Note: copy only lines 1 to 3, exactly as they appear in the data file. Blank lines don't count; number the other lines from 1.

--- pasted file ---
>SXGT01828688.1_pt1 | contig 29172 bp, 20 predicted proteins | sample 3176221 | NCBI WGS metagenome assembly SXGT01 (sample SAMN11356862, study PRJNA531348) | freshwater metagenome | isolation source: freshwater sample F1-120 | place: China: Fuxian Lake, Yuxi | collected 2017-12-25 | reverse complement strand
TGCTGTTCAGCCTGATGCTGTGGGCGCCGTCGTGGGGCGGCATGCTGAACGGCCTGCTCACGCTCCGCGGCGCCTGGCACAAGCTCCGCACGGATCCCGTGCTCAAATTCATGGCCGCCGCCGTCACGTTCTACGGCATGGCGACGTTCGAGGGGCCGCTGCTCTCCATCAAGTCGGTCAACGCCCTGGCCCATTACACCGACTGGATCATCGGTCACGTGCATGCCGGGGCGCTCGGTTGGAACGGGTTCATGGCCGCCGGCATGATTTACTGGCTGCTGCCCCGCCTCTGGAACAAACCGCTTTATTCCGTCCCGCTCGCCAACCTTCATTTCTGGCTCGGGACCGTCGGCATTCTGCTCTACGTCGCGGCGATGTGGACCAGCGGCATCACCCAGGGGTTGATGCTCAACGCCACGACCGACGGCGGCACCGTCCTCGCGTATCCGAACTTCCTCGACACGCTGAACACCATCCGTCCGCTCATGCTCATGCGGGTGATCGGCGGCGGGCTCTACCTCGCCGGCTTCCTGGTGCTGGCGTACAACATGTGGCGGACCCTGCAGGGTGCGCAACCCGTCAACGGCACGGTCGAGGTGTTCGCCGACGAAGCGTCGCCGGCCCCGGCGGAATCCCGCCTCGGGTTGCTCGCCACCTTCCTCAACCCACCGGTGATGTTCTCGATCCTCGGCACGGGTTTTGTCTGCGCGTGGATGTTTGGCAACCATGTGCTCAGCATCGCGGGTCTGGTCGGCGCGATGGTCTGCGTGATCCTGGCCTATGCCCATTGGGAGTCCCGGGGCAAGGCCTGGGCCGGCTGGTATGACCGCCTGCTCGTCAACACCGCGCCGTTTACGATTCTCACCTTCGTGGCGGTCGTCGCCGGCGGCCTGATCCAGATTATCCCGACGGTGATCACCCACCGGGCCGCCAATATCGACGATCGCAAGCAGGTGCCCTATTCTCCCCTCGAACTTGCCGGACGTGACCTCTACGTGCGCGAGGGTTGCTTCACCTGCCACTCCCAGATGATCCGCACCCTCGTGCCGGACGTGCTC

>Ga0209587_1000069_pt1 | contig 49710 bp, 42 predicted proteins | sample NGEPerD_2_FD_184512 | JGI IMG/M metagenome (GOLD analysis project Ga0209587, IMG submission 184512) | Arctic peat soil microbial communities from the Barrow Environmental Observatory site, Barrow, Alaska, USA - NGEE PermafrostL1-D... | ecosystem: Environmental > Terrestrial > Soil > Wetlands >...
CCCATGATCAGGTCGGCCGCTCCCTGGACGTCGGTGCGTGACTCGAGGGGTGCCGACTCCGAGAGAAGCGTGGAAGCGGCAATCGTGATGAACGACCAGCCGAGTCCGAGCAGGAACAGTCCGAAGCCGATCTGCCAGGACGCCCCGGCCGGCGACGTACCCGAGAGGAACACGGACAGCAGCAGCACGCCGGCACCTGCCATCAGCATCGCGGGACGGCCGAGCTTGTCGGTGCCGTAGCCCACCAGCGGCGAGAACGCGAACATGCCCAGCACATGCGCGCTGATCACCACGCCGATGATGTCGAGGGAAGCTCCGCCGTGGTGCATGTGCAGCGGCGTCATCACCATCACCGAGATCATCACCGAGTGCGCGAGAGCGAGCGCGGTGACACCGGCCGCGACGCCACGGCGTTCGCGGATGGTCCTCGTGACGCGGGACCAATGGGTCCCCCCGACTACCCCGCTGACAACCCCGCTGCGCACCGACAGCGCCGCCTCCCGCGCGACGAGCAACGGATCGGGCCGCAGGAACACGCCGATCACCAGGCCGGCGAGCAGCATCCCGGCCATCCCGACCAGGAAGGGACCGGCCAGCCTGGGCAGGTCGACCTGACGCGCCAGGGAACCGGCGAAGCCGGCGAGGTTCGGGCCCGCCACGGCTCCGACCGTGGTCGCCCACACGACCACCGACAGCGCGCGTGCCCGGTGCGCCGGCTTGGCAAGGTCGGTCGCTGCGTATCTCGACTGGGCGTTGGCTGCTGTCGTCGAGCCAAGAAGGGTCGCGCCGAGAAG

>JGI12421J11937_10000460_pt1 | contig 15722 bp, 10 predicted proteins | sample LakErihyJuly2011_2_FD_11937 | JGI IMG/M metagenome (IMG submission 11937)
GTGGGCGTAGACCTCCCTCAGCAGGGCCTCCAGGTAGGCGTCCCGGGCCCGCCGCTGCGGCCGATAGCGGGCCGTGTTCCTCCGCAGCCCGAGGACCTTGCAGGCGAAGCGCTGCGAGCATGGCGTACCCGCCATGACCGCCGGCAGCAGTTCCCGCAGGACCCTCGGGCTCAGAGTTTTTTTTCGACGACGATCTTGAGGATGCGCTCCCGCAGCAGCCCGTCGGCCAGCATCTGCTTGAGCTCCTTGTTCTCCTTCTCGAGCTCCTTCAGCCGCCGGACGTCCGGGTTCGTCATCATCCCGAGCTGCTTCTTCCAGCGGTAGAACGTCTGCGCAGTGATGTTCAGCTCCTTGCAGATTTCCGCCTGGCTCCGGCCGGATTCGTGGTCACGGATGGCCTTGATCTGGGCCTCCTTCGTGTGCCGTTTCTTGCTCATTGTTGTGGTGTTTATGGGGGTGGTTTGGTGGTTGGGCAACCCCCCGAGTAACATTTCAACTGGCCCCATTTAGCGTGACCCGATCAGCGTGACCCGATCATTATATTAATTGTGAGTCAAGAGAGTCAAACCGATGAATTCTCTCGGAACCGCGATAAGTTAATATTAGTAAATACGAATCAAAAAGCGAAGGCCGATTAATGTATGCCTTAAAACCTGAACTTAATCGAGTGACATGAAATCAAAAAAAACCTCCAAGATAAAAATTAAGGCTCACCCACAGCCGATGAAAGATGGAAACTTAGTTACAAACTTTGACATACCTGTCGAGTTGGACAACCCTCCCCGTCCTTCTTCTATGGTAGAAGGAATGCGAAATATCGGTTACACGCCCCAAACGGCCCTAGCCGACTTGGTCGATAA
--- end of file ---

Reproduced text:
>SXGT01828688.1_pt1 | contig 29172 bp, 20 predicted proteins | sample 3176221 | NCBI WGS metagenome assembly SXGT01 (sample SAMN11356862, study PRJNA531348) | freshwater metagenome | isolation source: freshwater sample F1-120 | place: China: Fuxian Lake, Yuxi | collected 2017-12-25 | reverse complement strand
TGCTGTTCAGCCTGATGCTGTGGGCGCCGTCGTGGGGCGGCATGCTGAACGGCCTGCTCACGCTCCGCGGCGCCTGGCACAAGCTCCGCACGGATCCCGTGCTCAAATTCATGGCCGCCGCCGTCACGTTCTACGGCATGGCGACGTTCGAGGGGCCGCTGCTCTCCATCAAGTCGGTCAACGCCCTGGCCCATTACACCGACTGGATCATCGGTCACGTGCATGCCGGGGCGCTCGGTTGGAACGGGTTCATGGCCGCCGGCATGATTTACTGGCTGCTGCCCCGCCTCTGGAACAAACCGCTTTATTCCGTCCCGCTCGCCAACCTTCATTTCTGGCTCGGGACCGTCGGCATTCTGCTCTACGTCGCGGCGATGTGGACCAGCGGCATCACCCAGGGGTTGATGCTCAACGCCACGACCGACGGCGGCACCGTCCTCGCGTATCCGAACTTCCTCGACACGCTGAACACCATCCGTCCGCTCATGCTCATGCGGGTGATCGGCGGCGGGCTCTACCTCGCCGGCTTCCTGGTGCTGGCGTACAACATGTGGCGGACCCTGCAGGGTGCGCAACCCGTCAACGGCACGGTCGAGGTGTTCGCCGACGAAGCGTCGCCGGCCCCGGCGGAATCCCGCCTCGGGTTGCTCGCCACCTTCCTCAACCCACCGGTGATGTTCTCGATCCTCGGCACGGGTTTTGTCTGCGCGTGGATGTTTGGCAACCATGTGCTCAGCATCGCGGGTCTGGTCGGCGCGATGGTCTGCGTGATCCTGGCCTATGCCCATTGGGAGTCCCGGGGCAAGGCCTGGGCCGGCTGGTATGACCGCCTGCTCGTCAACACCGCGCCGTTTACGATTCTCACCTTCGTGGCGGTCGTCGCCGGCGGCCTGATCCAGATTATCCCGACGGTGATCACCCACCGGGCCGCCAATATCGACGATCGCAAGCAGGTGCCCTATTCTCCCCTCGAACTTGCCGGACGTGACCTCTACGTGCGCGAGGGTTGCTTCACCTGCCACTCCCAGATGATCCGCACCCTCGTGCCGGACGTGCTC

>Ga0209587_1000069_pt1 | contig 49710 bp, 42 predicted proteins | sample NGEPerD_2_FD_184512 | JGI IMG/M metagenome (GOLD analysis project Ga0209587, IMG submission 184512) | Arctic peat soil microbial communities from the Barrow Environmental Observatory site, Barrow, Alaska, USA - NGEE PermafrostL1-D... | ecosystem: Environmental > Terrestrial > Soil > Wetlands >...